While it’s not clear whether the new vehicle will retain the Liberty name, or possibly end up reviving the Cherokee nameplate, we do know it will be based on the front-wheel-drive Compact U.S. Wide (CUSW) platform found in a variety of vehicles including the Alfa Romeo Giulietta and Dodge Dart.
In fact, earlier test mules for this 2014 Liberty/Cherokee were using makeshift Giulietta bodies to hide their mechanicals.
The CUSW platform is crucial for Fiat and Chrysler as it will also underpin important models such as the Alfa Romeo Giulia and next-generation Chrysler 200 sedans.
The adoption of this platform for the next-generation Liberty sees the vehicle move towards true crossover status, although it should still offer all-wheel drive and Jeep’s Trail-Rated classification. The kinder, gentler positioning should allow the vehicle to better compete against top sellers in the small crossover segment such as the Honda CR-V and the Toyota RAV4.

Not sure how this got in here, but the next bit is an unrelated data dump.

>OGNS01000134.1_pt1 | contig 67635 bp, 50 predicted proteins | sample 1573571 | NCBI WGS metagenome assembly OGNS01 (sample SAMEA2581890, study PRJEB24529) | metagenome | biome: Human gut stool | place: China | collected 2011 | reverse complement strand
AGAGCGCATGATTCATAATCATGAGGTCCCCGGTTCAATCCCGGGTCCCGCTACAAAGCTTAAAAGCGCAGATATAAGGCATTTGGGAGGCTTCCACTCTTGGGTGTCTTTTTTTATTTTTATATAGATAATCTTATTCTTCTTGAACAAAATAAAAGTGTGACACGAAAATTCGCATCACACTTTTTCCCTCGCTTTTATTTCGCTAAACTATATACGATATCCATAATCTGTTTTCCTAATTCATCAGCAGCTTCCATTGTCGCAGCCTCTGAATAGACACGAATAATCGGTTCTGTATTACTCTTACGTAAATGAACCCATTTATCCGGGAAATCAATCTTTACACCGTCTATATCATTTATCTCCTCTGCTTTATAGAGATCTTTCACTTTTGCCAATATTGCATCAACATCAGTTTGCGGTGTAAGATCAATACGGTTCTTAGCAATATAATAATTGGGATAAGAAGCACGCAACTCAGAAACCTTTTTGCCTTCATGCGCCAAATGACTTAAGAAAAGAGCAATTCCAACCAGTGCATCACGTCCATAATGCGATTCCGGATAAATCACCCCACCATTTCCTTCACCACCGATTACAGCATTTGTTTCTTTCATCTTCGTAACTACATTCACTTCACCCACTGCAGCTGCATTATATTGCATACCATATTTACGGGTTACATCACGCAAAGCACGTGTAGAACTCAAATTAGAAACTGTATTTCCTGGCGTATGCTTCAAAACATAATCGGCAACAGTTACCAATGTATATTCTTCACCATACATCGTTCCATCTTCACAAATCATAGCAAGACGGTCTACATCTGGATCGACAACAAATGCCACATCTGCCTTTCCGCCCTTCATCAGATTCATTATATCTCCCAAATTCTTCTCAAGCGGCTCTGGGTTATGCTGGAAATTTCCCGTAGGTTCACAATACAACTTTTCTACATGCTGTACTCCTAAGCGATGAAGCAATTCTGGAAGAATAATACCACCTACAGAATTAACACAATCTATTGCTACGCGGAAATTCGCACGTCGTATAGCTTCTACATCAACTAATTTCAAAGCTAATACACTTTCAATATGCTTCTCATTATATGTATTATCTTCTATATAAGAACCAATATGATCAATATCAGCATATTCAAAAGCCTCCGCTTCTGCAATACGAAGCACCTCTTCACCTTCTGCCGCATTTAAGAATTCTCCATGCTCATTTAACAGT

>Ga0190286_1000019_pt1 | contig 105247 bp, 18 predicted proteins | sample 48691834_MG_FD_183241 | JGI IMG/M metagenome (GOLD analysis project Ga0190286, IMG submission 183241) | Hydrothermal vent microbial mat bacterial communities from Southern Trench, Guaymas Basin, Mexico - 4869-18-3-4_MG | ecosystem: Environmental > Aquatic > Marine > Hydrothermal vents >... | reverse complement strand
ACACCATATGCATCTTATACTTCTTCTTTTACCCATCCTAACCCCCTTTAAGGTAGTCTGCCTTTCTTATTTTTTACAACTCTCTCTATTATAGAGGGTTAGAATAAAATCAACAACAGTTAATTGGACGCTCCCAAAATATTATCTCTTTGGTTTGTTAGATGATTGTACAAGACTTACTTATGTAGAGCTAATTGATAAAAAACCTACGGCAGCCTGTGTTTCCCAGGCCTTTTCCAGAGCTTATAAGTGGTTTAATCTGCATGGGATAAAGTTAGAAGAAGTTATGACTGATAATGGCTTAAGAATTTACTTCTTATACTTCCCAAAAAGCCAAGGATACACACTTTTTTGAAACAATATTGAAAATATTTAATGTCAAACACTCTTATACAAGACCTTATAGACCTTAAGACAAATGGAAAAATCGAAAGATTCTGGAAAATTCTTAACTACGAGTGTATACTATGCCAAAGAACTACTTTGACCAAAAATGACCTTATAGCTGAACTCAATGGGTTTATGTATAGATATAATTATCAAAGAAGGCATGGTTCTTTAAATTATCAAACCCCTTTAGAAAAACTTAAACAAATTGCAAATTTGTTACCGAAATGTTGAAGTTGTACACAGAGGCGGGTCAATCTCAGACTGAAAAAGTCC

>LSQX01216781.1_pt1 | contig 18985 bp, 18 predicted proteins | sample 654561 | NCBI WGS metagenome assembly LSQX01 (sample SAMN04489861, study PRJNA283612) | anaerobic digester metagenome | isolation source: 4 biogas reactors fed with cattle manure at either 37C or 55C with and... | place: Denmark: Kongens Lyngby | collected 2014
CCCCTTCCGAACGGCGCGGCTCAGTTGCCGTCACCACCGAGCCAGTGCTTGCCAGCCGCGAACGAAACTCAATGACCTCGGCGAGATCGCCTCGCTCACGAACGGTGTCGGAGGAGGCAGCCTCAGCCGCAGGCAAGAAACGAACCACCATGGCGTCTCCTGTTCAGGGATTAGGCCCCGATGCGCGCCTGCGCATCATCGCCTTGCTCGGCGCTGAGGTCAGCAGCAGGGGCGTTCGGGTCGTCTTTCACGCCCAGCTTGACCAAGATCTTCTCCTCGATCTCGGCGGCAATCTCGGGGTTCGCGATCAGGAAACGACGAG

While hardcore Jeep fans may lament the decision to make the next-generation Liberty more of a crossover than a true SUV, the good news is that it will likely benefit from some advanced technology. Chrysler is reportedly planning a downsized version of its award-winning 3.6-liter Pentastar V-6 engine, and this smaller engine is expected to debut in the new Liberty.
There’s also a chance that the new engine will be matched with a nine-speed automatic supplied by Germany’s ZF. With the extra gear ratios, the new downsized V-6 is said to be comparable in performance with the current 3.6-liter unit.
Production of the next-generation 2014 Jeep Liberty will take place at Chrysler’s Toledo North Assembly plant in Ohio. The plant recently underwent renovations to retool it for the new crossover, which will be making its world debut possibly as early as March’s 2013 New York Auto Show.
Sales should start shortly after its auto show debut, with pricing expected to be similar to the $23,395 sticker of the former Liberty.